Sleuths Mystery Show & Dinner
8267 International Drive, Orlando 32819
(800) 393-1985; (407) 363-1985
Prices: Adults $47.95, children (3 to 11) $23.95. Prices do not include tax or gratuity.
Times: Varies. Call for current schedule.
Directions: From I-4 Exit 74 go east on Sand Lake, then left on I-Drive; the theaters are on the left just north of the Mercado.
Nestled incongruously in a suburban-style strip mall in the middle of the gaudy International Drive tourist strip is one of Orlando’s most enjoyable attractions. Sleuths presents a rotating menu of a dozen hilarious whodunits served up with relish before, during, and after dinner.
You may find yourself invited to Lord Mansfield’s Fox Hunt Banquet or discover yourself one of the alumni attending a reunion at genteel Luray Academy. Whatever the premise, the hilarity is virtually guaranteed, thanks to an ensemble of accomplished (and wonderfully hammy) local actors with a gift for improvisation and the quick comeback. Most of the fun and the biggest laughs come from the unscripted interactions with the “guests” who are made to feel very much part of the action. There are over ten different shows served up by Sleuths, so if you find this sort of thing to your liking you’ll be able to return many times before you start to get bored or run out of new material.
As you arrive for dinner, you will meet some of the cast members ushering guests to their tables and passing hors d’oeuvres. After the salad course, the murder mystery proper unfolds on a minuscule set at the front of the house. Don’t be surprised if you’re called from your seat to participate in some bit of lunacy. At one show I saw, four people found themselves galloping through the house on make-believe horses while the rest of the audience bayed like hounds. But, if you’re shy, don’t fret; cast members seem to have an uncanny knack for not disturbing those who’d rather not be chosen for “stardom.”
The humor is broad, with a healthy dose of double entendre. The cast members throw themselves into their parts but occasionally drop out of character in gales of suppressed laughter. And the audience never hesitates to pitch in, gleefully pointing out telltale clues that those on stage have missed. Before long, someone turns up dead and everyone in the cast seems to have a motive.
Now it’s your turn to play detective. Each table of eight is asked to name a spokesperson. During dinner, each table mulls over the clues and tries to come up with one telling question that will uncover some yet-unknown fact that will point to the murderer. Each audience member is asked to write down their solution to the crime — who dunnit, with what, and why.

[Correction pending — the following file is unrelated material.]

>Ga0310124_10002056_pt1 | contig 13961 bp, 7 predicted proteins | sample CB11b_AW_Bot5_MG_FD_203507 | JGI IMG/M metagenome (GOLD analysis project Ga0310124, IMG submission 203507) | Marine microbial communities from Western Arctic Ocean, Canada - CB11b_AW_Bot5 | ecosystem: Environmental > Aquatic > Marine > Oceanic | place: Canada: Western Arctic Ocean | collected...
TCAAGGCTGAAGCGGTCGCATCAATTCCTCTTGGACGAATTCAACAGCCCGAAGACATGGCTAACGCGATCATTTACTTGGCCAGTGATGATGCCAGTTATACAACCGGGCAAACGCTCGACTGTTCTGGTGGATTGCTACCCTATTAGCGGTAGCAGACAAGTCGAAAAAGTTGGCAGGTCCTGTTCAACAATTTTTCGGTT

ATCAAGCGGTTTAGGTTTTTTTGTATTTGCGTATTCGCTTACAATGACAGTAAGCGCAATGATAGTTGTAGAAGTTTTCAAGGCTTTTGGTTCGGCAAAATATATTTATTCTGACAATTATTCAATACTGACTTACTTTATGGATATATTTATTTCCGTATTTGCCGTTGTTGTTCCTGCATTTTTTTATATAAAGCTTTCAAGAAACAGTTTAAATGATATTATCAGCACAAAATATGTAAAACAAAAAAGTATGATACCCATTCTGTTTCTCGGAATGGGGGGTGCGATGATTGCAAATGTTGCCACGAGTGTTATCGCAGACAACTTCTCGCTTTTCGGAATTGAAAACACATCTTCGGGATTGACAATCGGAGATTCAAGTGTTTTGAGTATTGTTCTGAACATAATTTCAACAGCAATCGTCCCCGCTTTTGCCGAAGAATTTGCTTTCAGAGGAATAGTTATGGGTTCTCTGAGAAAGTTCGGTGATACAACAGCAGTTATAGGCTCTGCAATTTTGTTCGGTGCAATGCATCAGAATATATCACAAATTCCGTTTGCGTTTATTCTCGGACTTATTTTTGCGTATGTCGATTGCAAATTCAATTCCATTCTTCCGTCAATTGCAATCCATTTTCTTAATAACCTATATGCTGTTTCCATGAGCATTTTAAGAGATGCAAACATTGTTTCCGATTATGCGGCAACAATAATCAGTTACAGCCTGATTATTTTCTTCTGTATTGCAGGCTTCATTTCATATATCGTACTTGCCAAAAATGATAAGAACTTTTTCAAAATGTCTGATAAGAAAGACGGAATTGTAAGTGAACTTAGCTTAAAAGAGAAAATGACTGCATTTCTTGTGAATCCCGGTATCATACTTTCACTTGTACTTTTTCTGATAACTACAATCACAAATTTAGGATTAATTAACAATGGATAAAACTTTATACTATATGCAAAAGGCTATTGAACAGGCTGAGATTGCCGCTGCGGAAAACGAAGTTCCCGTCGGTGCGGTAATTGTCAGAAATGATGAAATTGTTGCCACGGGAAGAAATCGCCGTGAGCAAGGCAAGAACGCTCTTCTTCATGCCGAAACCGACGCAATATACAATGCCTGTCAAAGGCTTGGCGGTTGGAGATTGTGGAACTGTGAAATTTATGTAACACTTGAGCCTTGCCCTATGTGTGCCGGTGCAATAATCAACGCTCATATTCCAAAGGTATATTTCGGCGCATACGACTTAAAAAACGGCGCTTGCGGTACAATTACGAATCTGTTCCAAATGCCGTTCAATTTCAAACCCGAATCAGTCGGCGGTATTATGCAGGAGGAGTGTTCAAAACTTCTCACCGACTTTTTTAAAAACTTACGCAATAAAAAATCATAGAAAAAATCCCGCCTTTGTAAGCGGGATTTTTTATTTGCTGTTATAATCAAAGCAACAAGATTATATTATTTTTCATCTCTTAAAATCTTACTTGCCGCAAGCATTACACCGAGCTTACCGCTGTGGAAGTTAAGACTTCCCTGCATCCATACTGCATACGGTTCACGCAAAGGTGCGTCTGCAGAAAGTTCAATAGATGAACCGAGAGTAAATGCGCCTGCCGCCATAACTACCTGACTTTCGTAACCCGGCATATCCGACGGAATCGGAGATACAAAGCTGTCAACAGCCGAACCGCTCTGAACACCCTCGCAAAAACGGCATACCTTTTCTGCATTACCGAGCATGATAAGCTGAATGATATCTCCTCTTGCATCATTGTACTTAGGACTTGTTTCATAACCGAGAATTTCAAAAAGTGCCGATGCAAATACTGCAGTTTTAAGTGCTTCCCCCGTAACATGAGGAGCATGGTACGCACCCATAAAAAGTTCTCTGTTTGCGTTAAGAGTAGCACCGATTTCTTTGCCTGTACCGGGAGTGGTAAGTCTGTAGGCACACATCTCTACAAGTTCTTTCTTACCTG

Another bit of good news is that the food, while simple, is quite tasty. The choices are limited — Cornish hen, prime rib (for an extra charge), and vegetarian or meatball lasagna. I’d recommend the Cornish hen. Beer, wine, and soft drinks are poured freely.
After dinner, the cast reappears and submits itself to the interrogation of the audience. This is no dry exercise in forensic logic. Thanks to the expert ad-libbing of the cast, the laughter continues virtually nonstop. Ultimately, the wrongdoer is identified and audience members who guessed right win a prize.
Sleuths has become so popular that it now supports three separate theaters in its strip mall home. One of them regularly features a Merry Mystery Dinner Adventure especially for kids aged 3 to 12. The two show in this series are Faire of the Shire and Juniper Junior. They offer cameo roles for the kiddies in a mystery that includes magic but no mayhem. Prices are cheaper for this show ($28 for adults, $16 for children 3 to 12) and the kids’ meal is a marvelous creation called Worms Underground — a toadstool formed by a pizza atop a ramekin of buttered noodles sits on green pea grass studded with chicken nugget rocks. I’m told it’s what the actors in the show always order.
One indicator of the success of the Sleuths experience is that, by show’s end, the audience feels part of the family. The cast members graciously thank you for your attendance and point out the valuable service you perform in helping a local business survive and thrive without being owned by Disney or ABC. Hear! Hear!
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